Rwanda May Lift Ban on Teaching Its Sensitive History
DEBBIE ELLIOTT, host:
In Rwanda, students may soon learn their national history for the first time since the 1994 genocide. Following the bloody ethnic conflict between the Tutsi and Hutu, the government imposed a moratorium on the teaching of Rwandan history.
Jeanne Baron reports even as the ban is lifted, controversy remains over whose history to teach.
JEANNE BARON reporting:
There is a new dining hall going up in the center of the campus at King David Academy in the Rwandan capital of Kigali. The schools pastor, Steven Wagava(ph), says it's a sign of progress.
Mr. STEVEN WAGAVA (Pastor): Rwanda is just recovering. Yes, whatever you see here, Rwanda is just recovering.
BARON: This school, like many others in Rwanda, was built immediately after the genocide ended. Rebuilding the decimated school system was a top priority after the war.
The nation lost most of its teachers to the killings or the prison later. Today Rwanda still has one of the highest teacher/student ratios in Africa. Still, until now there hasn't been money for a dining hall. Classrooms came first for King David's 300 students, who range in the age from 12 to 18.
Wagava says 80 percent of the students are considered orphans. Many lost at least one parent during the genocide and the school is offering counseling.
Mr. WAGAVA: It's in the class, they find those who participated, their parents participated in the killing. You find out who was a victim also in the same class. But this has brought healing into the students.
ELLIOTT: But education officials have been reluctant to test that healing. At King David Academy, students learn English, accounting, math and science. They do not learn about the genocide or factors that led to it. It fact, they don't learn about Rwanda's past at all. In history class, they are learning about America's past.
Unidentified Male (Teacher): (Speaking foreign language)
ELLIOTT: In an unlighted, open air, brick classroom, Gilbert Moogobie(ph) dictates to a row of students in green uniforms.
On this day they are learning how American colonist bristled under British trade policies. But at King David, students will not learn of Rwanda's experience when it was a Belgian colony, or the conditions that set the stage for the genocide. A government dominated by a ethnic group known as the Tutsi has placed a nationwide moratorium on teaching Rwandan history. But as the years go by, educators say the official silence is causing it's own problems.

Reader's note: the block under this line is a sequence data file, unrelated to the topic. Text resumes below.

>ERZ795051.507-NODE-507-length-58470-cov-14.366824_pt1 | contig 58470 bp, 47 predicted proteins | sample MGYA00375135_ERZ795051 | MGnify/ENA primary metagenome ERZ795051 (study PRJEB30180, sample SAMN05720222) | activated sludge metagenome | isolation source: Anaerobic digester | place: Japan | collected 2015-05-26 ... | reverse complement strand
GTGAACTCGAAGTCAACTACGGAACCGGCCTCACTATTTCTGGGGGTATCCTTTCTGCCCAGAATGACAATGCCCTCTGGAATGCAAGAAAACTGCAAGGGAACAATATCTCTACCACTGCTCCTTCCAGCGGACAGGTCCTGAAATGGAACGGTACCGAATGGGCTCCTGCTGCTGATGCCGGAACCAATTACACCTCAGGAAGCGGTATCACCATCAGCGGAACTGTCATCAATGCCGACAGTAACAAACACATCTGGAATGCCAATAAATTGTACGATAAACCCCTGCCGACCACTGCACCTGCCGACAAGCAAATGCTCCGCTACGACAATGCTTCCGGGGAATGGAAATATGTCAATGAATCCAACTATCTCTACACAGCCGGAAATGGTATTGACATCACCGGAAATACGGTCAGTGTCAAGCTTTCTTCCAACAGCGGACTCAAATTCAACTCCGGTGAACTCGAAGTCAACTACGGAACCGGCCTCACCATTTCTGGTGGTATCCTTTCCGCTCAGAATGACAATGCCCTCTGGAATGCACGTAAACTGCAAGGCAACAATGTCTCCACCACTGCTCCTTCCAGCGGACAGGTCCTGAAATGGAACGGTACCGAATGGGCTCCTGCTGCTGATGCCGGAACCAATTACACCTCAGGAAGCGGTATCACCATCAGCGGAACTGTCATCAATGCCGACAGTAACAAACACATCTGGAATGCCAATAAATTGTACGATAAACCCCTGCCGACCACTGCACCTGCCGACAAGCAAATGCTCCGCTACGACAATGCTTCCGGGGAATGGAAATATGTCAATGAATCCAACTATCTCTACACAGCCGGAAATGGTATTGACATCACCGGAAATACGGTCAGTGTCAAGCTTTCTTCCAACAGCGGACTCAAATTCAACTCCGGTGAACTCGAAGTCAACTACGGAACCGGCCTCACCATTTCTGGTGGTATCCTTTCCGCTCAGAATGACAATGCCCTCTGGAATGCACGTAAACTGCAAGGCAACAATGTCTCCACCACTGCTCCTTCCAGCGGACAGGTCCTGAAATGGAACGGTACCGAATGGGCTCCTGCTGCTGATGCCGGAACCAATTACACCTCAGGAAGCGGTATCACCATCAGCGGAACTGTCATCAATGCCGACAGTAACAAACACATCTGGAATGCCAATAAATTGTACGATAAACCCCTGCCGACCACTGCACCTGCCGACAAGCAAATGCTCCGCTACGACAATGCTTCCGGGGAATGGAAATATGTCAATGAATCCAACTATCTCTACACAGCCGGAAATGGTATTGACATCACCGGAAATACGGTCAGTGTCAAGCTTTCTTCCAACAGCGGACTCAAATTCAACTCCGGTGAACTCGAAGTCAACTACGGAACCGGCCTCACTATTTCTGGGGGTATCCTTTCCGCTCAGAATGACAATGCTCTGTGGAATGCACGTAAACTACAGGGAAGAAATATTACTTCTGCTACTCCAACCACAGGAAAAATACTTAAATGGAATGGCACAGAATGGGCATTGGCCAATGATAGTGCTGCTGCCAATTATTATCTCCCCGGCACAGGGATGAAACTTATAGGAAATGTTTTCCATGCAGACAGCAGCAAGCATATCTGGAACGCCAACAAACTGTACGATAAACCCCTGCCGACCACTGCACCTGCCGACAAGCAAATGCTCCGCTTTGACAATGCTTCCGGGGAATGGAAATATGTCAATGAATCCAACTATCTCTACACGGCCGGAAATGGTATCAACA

Mr. INNOCENT MUGESHA(ph) (National University of Rwanda): It is a problem because it creates a gap, and within this gap anybody will tell kids whatever they want, behind their doors, at home, in the bars, in the clubs.
BARON: Innocent Mugesha, of the National University of Rwanda, is part of a team developing the new history curriculum. He says in the absence of a discussion about Rwanda's history, old divisions persist.
Mr. MUGESHA: It's high time people told kids the truth, but truth - this truth also - which truth and who's truth? It's a time to allow some debate.
BARON: Some at the Ministry of Education are supporting a curriculum that is based on evidence and tolerates debate. John Ruvesary(ph) is a senior official with the ministry. He says history classes must confront past controversies, even though, he says, that won't be easy.
Mr. JOHN RUVESARY (Ministry of Education): I think we have to be honest about this. Everybody's nervous, including myself. Otherwise why haven't we taught it for the last 10 years?
BARON: To develop a curriculum, the ministry has joined up with an American nonprofit called Facing History and Ourselves, which offers resources for teaching history in societies emerging from violent civil conflict. Facing History's Karen Murphy says their materials draw on the Holocaust to show that mass violence is not inevitable.
Ms. KAREN MURPHY (Facing History and Ourselves): We have all these rich resources that are filled with individuals making decisions, most often to stand by and do nothing. And those are often points that people can use to talk about what's happening in their own country.
BARON: But experts on Rwanda say Hutu and Tutsi see history through different lenses, and outside the Ministry of Education the Tutsi regime in power is increasingly entrenched in one view of the past. Allison Deforge is with the international human rights organization Human Rights Watch.
Ms. ALLISON DEFORGE (Human Rights Watch): The Tutsi view generally minimizes any oppression done by their group against the Hutu, while the Hutu tend to go in the other direction and to exaggerate the length of time and the extent of Tutsi control and oppression.
BARON: Deforge says creating history lessons that both groups can buy into may well be an impossible task, but education officials continue to train hundreds of teachers to lead discussions on identity, ethnicity and the conditions that led to the genocide. And those teachers have their eyes on the government. The Ministry of Education has promised to unveil a history curriculum when the next school year starts in January. For NPR News, I'm Jeanne Baron.
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